WE ARE WHAT WE EAT
After checking out some research, it really does seem to confirm this statement of we are is what we eat, at least on some levels. If, for instance, you consume hot and spicy food, there is a great chance that you may become hot headed easier than others. Foods that we eat can significantly affect our moods. I love spicy foods and I would not call myself an aggressive person. I don't think others would consider this a trait of mine either. Moderation is the key.
Food doesn't just give us energy, it truly does impact our moods. It has been helping me make better food choices. Knowing that different foods trigger different moods, I am able to choose foods that will help me get to my desirable moods.
Just think about it for a minute. If you are like me, when I am feeling down, I crave something sweet. It could be a glazed doughnut, a candy bar, or ice cream. When I eat these type of foods, I almost instantly feel better. The scientific reason is because of the hormones released in our brains when we consume high calorie foods. (dopamine) Besides sweet foods, high protein foods help to improve motivation and concentration.
Getting down to the scientific reason of why food affect our moods in so many different ways is all based on our gastrointestinal tract where billions of bacteria live. The food we eat directly affects our balance of good and bad bacteria and influences the production of the chemical messengers that are constantly carrying messages from our gut to our brain. These neurotransmitters carry the feel good hormones from these foods to help make us feel happy.
The same goes for other kinds of foods, let's call them Mood Foods.
Let's say if I am feeling agitated when it is time to go to bed, it is as if my mind is running like a motor. A study did find that a glass of tart cherry juice might help if I had it in the morning and again at night before bed. The reason being is that the cherries are high in melatonin which initiates the sleep cycle. Somehow this hormone is tied into our biological clocks about when it is time to wind down.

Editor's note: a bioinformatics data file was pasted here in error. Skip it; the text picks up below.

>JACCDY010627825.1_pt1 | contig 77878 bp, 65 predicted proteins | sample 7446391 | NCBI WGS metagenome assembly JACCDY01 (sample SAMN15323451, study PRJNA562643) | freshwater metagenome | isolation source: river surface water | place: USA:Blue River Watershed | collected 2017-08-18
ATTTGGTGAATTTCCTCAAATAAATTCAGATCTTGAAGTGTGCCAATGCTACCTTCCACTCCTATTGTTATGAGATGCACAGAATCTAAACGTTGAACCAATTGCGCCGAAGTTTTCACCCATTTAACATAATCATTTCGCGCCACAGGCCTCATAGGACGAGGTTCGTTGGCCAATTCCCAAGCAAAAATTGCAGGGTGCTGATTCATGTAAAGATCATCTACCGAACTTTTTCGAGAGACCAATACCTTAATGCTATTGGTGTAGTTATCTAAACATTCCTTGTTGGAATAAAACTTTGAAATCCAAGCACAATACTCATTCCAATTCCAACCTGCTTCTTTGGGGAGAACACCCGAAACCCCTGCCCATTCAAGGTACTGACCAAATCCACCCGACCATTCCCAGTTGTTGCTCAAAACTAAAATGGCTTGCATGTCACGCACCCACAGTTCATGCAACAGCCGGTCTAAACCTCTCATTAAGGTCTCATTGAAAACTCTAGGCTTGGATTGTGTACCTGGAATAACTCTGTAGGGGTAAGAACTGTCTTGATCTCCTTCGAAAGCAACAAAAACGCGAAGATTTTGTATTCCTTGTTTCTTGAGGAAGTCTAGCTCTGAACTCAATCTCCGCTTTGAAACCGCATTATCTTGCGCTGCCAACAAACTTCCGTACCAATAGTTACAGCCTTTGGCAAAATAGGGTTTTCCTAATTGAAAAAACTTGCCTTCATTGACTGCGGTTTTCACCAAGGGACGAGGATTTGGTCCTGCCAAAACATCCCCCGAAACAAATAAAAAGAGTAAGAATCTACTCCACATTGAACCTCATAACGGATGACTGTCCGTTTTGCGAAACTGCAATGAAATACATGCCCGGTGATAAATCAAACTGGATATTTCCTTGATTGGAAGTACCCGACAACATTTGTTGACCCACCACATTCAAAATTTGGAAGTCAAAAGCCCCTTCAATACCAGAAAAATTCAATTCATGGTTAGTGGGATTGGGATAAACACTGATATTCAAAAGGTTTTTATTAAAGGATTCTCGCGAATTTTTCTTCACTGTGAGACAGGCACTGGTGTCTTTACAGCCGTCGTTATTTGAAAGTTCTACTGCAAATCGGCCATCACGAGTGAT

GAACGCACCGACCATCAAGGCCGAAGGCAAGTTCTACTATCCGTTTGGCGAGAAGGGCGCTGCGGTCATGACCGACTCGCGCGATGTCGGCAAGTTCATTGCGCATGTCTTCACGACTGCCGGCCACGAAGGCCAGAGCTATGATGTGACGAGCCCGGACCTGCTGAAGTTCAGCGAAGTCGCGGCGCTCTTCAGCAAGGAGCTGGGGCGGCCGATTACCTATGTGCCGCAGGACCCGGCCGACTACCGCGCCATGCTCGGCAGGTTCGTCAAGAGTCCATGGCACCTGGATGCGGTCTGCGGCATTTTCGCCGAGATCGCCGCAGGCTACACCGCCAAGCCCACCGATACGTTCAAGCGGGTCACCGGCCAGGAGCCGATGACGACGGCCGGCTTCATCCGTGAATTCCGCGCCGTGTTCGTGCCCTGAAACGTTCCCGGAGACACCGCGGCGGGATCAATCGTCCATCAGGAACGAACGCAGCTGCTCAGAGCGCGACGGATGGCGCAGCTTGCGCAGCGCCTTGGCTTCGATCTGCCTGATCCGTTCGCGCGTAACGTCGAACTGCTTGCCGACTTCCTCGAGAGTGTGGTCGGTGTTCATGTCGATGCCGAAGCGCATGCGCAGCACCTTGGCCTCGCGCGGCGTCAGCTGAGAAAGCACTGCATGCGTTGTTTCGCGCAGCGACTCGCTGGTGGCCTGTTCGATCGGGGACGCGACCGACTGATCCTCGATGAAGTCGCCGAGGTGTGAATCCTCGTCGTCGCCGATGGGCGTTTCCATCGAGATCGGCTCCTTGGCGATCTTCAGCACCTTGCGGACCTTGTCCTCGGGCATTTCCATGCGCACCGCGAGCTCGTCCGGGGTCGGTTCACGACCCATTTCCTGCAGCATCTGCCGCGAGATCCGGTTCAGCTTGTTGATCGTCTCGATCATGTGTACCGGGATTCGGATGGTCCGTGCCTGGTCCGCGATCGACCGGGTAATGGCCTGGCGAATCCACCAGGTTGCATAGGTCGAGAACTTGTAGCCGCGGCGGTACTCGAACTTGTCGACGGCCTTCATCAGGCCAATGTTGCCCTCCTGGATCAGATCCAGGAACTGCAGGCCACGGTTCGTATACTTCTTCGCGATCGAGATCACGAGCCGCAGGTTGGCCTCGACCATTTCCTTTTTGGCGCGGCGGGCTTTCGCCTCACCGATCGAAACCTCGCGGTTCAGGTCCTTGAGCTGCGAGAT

It would be nice if I could get to my Happy Place (the beach) anytime that I am feeling anxious and need to relax. An easier way may be to munch on a few Brazil nuts. They are loaded with selenium. Just one ounce contains over 700% of our recommended daily intake. The greater the selenium intake has been linked to lower anxiety levels and improvement of moods.
Then, if I am feeling stressed, I tend to gravitate to junk food instead of foods that could actually reduce my stress level and maybe even prevent it from happening. Snacking on vitamin C rich bell peppers and citrus fruits help to lower levels of cortisol, which is the stress hormone that takes over the fight or flight mode in all of us. Research has shown that large doses of vitamin C may actually stop stress before it starts simply by reducing the amount of cortisol released.
I suppose that it really is true in that we are what we eat. It is important to stay nourished and to know why. Four important things to remember is that trans fats actually may prevent the formation of omega-3 fatty acids which have been proven to elevate our moods. We all know what a quick jolt of refined sugar does to us. Gets us moving and going BUT is it worth it? There is going to be a sugar level crash that will leave us irritated and tired. Stay hydrated. Even when we are just a little bit dehydrated it is easier to lose focus and have that headache with fatigue. I found it easier to invest in a water bottle that lets me know how much I have had to drink. I have discovered that when the water level in my bottle has not gone down, a headache comes on much easier.
There are fruits that are called power fruits for a reason. Kiwis and blueberries are known to be at the top of the list. Tests were done showing that people who drank smoothies made with blueberries did better on memory and concentration tests than those who did not. Coincidence? I need all the help I can get on memory and concentration, so I will not question that research.